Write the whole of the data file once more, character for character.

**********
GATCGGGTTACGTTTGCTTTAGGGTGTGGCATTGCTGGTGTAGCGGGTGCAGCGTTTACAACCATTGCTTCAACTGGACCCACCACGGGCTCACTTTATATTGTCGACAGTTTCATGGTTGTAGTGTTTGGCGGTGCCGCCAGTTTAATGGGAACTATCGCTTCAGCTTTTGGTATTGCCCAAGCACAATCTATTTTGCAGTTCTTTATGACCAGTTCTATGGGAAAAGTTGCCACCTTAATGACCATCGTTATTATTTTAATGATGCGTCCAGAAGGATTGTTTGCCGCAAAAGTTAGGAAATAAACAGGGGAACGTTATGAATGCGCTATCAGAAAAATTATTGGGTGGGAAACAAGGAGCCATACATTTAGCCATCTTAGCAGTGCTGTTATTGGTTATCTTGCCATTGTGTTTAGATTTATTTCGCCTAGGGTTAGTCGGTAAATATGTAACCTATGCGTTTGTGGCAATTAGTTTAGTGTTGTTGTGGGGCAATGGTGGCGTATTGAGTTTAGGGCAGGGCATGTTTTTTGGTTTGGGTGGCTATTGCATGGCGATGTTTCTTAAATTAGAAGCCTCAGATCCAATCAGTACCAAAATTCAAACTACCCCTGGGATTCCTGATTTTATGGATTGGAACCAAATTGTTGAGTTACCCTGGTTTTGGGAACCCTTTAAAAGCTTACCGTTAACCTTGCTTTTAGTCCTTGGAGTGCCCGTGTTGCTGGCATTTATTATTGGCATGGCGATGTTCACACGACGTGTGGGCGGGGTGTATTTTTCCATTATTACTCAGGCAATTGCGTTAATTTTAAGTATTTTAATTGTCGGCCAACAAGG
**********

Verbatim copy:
GATCGGGTTACGTTTGCTTTAGGGTGTGGCATTGCTGGTGTAGCGGGTGCAGCGTTTACAACCATTGCTTCAACTGGACCCACCACGGGCTCACTTTATATTGTCGACAGTTTCATGGTTGTAGTGTTTGGCGGTGCCGCCAGTTTAATGGGAACTATCGCTTCAGCTTTTGGTATTGCCCAAGCACAATCTATTTTGCAGTTCTTTATGACCAGTTCTATGGGAAAAGTTGCCACCTTAATGACCATCGTTATTATTTTAATGATGCGTCCAGAAGGATTGTTTGCCGCAAAAGTTAGGAAATAAACAGGGGAACGTTATGAATGCGCTATCAGAAAAATTATTGGGTGGGAAACAAGGAGCCATACATTTAGCCATCTTAGCAGTGCTGTTATTGGTTATCTTGCCATTGTGTTTAGATTTATTTCGCCTAGGGTTAGTCGGTAAATATGTAACCTATGCGTTTGTGGCAATTAGTTTAGTGTTGTTGTGGGGCAATGGTGGCGTATTGAGTTTAGGGCAGGGCATGTTTTTTGGTTTGGGTGGCTATTGCATGGCGATGTTTCTTAAATTAGAAGCCTCAGATCCAATCAGTACCAAAATTCAAACTACCCCTGGGATTCCTGATTTTATGGATTGGAACCAAATTGTTGAGTTACCCTGGTTTTGGGAACCCTTTAAAAGCTTACCGTTAACCTTGCTTTTAGTCCTTGGAGTGCCCGTGTTGCTGGCATTTATTATTGGCATGGCGATGTTCACACGACGTGTGGGCGGGGTGTATTTTTCCATTATTACTCAGGCAATTGCGTTAATTTTAAGTATTTTAATTGTCGGCCAACAAGG